THIS valuable and wide-ranging collection of essays represents three decades of reflection on the person and work of Christ by one of Scotland’s great contemporary theologians. Trevor Hart, Rector of St Andrew’s Episcopal Church and long-time director of the Institute for Theology, Imagination and the Arts at the University of St Andrews, has here combined a number of his previously published essays with some new material to present a largely cohesive book.
The overarching theme is the inextricable relationship between Christology and soteriology, and a clear constructive argument to this end runs continuously through most of the collected essays. By rehabilitating the largely Eastern soteriological theme of “deification” for Western theology, Hart establishes a compelling paradigm for the relationship between the doctrines of the person and work of Christ, which he employs to address a range of complex and abiding theological issues.
The book comprises 15 chapters divided into three parts: (1) a critical discussion of Eastern patristic soteriology, focused especially on the relationship between scripture and Hellenism; (2) a reconsideration of characteristic themes in Western soteriology, such as satisfaction and substitution; and (3) a group of essays that address theological issues specific to the 20th and 21st centuries.
Hart’s writing is characteristically lucid and compelling, and, in the opening chapters, he provides a welcome rejoinder to Adolf von Harnack’s influential Hellenisation thesis. In Hart’s hands, Irenaeus and Athanasius, in particular, show themselves well aware of the complexities involved in interpreting and contextualising meaning. As a result, the essentially biblical foundations of conciliar Christology are uncovered and re-emphasised. This opening section is the strongest and most cohesive of the three.
Despite the broad ecumenical focus of the first half of the book, the second half narrows considerably and is occupied primarily with Scottish theologians, such as P. T. Forsyth, D. M. Baillie, and especially T. F. Torrance. Indeed, the focus of numerous chapters is not so much the larger Christological questions as the vindication or critique of particular 20th-century Scottish theologians. This obviously has its own value, but it is unexpected, given that the titles of these chapters (e.g. “Sanctification”, “Impeccability”, “Universality”) imply a full doctrinal treatment of the relevant theme. The usefulness of the book would have been improved by either retaining the original titles of the essays or offering descriptive subtitles for each chapter.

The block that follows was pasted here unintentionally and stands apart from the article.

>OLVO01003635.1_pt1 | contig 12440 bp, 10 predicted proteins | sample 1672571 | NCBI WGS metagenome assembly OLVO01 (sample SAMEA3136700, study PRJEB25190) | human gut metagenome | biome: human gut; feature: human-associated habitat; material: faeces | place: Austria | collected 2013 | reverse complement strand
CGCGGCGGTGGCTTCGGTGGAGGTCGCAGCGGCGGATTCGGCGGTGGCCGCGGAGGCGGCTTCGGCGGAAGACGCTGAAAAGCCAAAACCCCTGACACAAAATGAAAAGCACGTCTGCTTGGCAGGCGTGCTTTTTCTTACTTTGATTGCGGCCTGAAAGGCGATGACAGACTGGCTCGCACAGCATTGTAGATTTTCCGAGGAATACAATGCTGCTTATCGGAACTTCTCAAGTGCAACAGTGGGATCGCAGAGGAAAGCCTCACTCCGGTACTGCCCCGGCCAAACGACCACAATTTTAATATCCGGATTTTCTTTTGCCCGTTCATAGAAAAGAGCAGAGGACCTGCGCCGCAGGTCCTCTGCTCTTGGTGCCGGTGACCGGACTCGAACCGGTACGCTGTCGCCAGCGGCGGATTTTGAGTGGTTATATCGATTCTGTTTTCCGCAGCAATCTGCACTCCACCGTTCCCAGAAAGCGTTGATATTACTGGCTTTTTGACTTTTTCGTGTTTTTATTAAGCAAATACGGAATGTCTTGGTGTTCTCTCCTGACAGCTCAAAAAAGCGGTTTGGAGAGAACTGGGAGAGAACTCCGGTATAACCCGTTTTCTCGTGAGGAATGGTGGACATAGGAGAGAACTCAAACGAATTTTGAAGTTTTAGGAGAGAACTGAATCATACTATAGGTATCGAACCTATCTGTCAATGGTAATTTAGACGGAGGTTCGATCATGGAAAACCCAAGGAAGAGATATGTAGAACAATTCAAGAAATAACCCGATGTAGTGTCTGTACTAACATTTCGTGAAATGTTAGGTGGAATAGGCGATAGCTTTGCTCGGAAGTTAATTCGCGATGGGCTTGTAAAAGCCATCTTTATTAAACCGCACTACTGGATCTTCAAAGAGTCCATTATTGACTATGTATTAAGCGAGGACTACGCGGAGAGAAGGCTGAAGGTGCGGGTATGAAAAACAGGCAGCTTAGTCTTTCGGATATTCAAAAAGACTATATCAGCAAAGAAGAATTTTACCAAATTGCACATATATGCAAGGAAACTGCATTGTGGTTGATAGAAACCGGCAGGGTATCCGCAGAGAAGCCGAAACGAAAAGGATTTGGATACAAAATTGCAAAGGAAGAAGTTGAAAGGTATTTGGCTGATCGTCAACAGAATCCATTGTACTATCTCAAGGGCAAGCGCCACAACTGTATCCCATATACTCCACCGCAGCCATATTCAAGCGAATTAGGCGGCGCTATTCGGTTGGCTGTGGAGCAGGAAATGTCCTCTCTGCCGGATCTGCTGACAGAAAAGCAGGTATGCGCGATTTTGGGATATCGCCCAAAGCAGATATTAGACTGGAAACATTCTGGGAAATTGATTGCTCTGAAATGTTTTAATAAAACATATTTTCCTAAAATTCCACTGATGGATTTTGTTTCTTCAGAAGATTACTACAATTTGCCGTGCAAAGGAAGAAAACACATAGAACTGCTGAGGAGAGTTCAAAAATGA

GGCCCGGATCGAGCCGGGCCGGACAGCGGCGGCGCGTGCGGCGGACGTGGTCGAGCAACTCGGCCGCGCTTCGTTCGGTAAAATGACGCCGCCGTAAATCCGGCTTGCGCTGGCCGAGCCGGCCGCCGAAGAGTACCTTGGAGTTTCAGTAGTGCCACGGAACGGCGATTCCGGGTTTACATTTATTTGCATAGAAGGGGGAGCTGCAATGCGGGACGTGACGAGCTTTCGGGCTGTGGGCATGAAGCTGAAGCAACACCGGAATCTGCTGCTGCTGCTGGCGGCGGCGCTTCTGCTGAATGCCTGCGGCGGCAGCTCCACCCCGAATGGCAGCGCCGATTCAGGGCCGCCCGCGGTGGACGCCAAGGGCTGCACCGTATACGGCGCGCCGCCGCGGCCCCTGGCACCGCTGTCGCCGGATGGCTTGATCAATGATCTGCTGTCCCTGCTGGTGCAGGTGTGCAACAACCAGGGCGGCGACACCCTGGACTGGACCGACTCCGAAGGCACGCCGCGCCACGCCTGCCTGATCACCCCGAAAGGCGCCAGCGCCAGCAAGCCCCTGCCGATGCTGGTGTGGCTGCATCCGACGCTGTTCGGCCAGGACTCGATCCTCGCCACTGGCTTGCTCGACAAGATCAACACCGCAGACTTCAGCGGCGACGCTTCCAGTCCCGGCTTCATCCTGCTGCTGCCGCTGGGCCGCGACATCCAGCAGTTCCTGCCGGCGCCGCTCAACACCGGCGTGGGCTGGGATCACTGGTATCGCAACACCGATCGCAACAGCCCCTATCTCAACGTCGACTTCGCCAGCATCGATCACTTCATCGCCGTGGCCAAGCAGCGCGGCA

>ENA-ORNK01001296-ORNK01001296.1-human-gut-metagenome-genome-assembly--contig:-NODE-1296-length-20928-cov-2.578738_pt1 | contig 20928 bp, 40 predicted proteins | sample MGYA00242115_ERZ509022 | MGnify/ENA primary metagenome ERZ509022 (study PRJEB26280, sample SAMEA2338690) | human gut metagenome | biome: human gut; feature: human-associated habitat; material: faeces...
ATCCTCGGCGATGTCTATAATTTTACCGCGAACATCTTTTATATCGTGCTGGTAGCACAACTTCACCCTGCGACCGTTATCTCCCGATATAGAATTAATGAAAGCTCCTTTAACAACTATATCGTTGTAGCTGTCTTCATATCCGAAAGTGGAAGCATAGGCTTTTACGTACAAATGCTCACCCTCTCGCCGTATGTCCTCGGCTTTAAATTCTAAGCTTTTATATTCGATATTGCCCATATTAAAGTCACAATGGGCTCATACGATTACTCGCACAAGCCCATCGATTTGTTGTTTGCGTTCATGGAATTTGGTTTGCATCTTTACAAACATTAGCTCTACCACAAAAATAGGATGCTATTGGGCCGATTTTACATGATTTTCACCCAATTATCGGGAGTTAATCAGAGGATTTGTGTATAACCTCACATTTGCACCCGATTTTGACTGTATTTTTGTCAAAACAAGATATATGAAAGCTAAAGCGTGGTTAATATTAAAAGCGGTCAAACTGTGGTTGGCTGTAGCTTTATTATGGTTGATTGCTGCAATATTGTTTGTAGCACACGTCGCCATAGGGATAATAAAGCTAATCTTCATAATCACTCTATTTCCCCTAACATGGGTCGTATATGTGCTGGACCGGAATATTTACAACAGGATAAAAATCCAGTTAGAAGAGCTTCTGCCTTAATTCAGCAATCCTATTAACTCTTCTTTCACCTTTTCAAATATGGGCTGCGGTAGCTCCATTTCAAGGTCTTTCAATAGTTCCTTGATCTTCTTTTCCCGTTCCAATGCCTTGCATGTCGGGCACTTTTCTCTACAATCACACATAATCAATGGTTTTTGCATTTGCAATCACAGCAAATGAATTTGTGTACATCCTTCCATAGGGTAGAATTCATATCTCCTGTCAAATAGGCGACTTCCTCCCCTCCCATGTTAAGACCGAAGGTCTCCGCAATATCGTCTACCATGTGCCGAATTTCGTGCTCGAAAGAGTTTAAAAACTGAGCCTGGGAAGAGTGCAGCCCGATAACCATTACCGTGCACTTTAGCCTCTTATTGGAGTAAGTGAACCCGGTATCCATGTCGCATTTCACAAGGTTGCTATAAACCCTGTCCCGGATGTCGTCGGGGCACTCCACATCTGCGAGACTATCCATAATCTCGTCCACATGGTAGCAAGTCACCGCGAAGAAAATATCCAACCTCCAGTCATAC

Occasionally, the focus on Scottish theology seems to restrict the range of resources brought to bear on the questions under discussion. For example, when wrestling with the compatibility of Christ’s impeccability with his true humanity and free will, Hart does not even mention prominent traditional approaches — such as Maximus the Confessor’s distinction between natural and gnomic will — instead languishing at the level of Forsyth’s bleak kenotic Christology.
The particular theological slant of the book comes through most clearly in the fact that, even when issues are helpfully framed by way of dialogue with someone like Thomas Aquinas, Hart defaults to the frameworks of Karl Barth, T. F. Torrance, and Jürgen Moltmann for his constructive proposals.
A final chapter on imagination connects this volume to Hart’s broader body of work, and, while the lack of a conclusion partly undermines the overall cohesion of the book, the essays in this volume are, none the less, fruitful, well-argued, and significant contributions to the field. This book is articulate and highly readable, which makes it valuable for a non-academic audience, despite its technical focus and intellectual rigour.
Austin Stevenson is a Ph.D. candidate in Christian Theology at the University of Cambridge whose research focuses on the relationship between metaphysics and historiography in historical Jesus studies.
In Him Was Life: The person and work of Christ
Baylor University Press £55
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